State initiative to improve federal asylum procedures adopted by the SPK
In the spring of 2021, Basel-Stadt asked the federal parliament and the federal authorities to ensure effective and rapid asylum procedures for people stuck on the Greek islands. The initiative calls for this to be ensured in particular by fully utilising the cantonal and federal asylum centres. In view of the persistently inhumane conditions in the Greek camps, the federal government must act urgently. This was also agreed to by the State Policy Commission, which ultimately approved the initiative by a casting vote of 4:3 by President Marco Romano of the EPP. The Commission based its decision on the conviction that cities must be given a greater role in decisions concerning the reception of people seeking protection. This is in view of the fact that numerous cities and municipalities have already expressed solidarity with people on the run and have spoken out in favour of additional reception.
The Green parliamentary group is making a new attempt in the fight for a different federal admission policy. It is demanding in the National Council that cities be allowed to take in people if they want to. So far, all efforts to achieve this have been blocked by Karin Keller-Sutter.
The Green Party’s demand is as simple as its previous rejection is incomprehensible: cities that want to take in refugees should be allowed to do so. On their own account. Taking into account the UNHCR refugee status. Without any further impact on the asylum process or the reception quotas that cities and municipalities must continue to fulfil.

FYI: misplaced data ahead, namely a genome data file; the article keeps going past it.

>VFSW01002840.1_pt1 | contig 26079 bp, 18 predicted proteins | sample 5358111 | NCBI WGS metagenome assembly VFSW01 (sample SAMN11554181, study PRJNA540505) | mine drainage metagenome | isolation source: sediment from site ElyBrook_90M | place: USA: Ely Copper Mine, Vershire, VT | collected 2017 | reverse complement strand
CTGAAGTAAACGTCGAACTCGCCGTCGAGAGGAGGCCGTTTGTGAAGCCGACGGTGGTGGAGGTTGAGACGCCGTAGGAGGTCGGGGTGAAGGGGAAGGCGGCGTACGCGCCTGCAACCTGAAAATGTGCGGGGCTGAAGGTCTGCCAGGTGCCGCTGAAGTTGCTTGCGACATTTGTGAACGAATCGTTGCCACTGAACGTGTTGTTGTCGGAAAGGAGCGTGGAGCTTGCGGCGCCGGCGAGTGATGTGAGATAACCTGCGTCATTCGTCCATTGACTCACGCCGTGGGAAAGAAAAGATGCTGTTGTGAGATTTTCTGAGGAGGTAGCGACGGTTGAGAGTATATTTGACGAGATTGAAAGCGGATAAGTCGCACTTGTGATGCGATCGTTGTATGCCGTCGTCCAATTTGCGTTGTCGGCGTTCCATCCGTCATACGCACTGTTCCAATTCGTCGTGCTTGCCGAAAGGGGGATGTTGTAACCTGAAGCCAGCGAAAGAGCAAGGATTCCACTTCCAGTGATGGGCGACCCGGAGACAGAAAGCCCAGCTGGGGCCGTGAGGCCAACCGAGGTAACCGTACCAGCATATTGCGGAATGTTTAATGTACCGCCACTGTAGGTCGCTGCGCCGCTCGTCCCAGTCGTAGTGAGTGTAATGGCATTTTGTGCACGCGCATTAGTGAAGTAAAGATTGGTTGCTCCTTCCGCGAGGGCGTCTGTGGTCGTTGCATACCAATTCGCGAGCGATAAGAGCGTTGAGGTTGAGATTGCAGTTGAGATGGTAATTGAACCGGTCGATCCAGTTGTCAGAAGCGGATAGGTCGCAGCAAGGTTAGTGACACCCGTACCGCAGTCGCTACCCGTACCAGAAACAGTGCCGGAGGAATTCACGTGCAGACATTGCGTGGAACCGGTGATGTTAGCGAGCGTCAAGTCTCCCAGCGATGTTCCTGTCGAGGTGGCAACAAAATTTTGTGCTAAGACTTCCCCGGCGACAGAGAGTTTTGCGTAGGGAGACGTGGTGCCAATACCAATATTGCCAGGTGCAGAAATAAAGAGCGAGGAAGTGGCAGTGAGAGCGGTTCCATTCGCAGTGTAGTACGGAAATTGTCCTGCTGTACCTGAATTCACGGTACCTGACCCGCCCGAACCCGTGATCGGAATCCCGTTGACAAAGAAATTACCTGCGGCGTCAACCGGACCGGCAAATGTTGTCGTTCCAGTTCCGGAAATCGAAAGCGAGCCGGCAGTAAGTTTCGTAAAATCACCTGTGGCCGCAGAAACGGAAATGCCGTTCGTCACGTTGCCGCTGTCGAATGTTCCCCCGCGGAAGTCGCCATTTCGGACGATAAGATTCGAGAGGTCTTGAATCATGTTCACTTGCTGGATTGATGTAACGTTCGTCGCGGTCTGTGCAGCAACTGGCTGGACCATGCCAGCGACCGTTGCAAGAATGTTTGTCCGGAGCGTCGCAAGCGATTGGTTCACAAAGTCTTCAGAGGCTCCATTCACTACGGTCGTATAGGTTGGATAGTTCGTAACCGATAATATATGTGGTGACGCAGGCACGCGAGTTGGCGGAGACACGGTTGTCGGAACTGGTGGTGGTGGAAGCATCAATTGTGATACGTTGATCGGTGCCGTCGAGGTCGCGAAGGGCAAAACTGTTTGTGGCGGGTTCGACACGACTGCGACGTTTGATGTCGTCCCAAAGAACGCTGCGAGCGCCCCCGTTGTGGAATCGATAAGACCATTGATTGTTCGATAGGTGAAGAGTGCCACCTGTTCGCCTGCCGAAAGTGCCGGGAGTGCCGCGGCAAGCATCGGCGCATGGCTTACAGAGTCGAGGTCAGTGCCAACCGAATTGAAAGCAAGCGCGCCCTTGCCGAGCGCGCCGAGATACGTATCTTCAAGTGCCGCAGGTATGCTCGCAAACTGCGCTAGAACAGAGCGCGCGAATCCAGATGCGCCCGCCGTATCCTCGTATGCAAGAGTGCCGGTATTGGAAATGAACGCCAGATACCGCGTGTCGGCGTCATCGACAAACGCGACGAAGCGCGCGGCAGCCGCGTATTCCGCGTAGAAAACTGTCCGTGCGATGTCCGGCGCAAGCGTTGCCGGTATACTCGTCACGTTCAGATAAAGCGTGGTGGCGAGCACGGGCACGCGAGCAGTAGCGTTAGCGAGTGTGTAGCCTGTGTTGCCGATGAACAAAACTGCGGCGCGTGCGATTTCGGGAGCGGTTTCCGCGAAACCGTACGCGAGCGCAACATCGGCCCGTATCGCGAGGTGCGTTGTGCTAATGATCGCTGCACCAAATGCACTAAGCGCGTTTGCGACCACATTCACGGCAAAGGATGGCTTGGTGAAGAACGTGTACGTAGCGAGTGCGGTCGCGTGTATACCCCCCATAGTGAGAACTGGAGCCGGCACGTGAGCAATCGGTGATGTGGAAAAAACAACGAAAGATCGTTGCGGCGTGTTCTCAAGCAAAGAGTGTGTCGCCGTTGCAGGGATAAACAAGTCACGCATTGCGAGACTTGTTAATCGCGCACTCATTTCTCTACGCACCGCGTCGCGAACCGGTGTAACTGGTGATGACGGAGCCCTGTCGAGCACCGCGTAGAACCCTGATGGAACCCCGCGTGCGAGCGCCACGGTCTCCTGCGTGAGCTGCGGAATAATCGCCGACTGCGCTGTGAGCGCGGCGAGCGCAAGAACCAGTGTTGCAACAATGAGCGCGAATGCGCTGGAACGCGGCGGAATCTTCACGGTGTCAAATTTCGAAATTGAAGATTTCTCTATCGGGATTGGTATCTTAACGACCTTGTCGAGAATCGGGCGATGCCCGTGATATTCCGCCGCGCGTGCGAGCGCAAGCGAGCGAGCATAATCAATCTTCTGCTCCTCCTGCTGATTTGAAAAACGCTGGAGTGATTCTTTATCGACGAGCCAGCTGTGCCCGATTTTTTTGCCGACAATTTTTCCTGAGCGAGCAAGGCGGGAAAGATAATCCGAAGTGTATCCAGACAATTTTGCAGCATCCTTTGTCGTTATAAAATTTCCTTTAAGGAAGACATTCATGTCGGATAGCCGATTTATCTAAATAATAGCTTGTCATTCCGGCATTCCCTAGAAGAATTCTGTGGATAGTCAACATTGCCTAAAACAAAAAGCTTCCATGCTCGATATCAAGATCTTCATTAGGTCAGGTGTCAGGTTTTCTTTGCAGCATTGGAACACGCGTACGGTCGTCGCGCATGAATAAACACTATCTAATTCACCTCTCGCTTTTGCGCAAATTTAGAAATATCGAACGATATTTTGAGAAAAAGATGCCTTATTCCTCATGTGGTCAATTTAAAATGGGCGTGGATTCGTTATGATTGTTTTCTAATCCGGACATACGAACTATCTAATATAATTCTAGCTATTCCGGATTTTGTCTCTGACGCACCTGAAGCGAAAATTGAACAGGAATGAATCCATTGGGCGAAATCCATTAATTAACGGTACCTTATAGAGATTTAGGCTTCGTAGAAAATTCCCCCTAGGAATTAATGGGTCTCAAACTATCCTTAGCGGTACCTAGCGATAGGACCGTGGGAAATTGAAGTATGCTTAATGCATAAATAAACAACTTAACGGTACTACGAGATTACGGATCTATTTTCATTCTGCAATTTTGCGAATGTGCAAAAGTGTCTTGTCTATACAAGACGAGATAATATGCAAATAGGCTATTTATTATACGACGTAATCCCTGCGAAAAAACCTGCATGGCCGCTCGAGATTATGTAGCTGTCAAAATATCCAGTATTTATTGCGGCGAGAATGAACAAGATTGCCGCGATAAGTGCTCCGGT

We know only too well the reasons why this demand is necessary: the accommodation of people on the run in (tent) camps is undignified, but has developed from an emergency solution into an intolerable permanent state. At the same time, numerous cities have been organising themselves for years in an alliance of solidarity to affirm their willingness to receive people.
The Evacuate Now! alliance, the Seebrücke organisation and many other actors have been working for the same goal for years. Now, too, private individuals can strengthen the appeal with a signature. That alone may not be enough to change the course. Let’s take the appeal of the Welcome Cities as an opportunity to lend more weight to our demands on the streets again.
Swiss cities and municipalities have been willing to take in more refugees for years. However, they have repeatedly been rebuffed by the federal government. The Greens are now pushing for a change in the law.
One could be forgiven for thinking that the State Secretariat for Migration and the Minister of Justice, Karin Keller-Sutter, have a chip on their shoulder. They say the same thing over and over again when Swiss cities and municipalities offer to take in additional refugees: There is no legal basis for this, they say, but rather they want to provide help on the ground.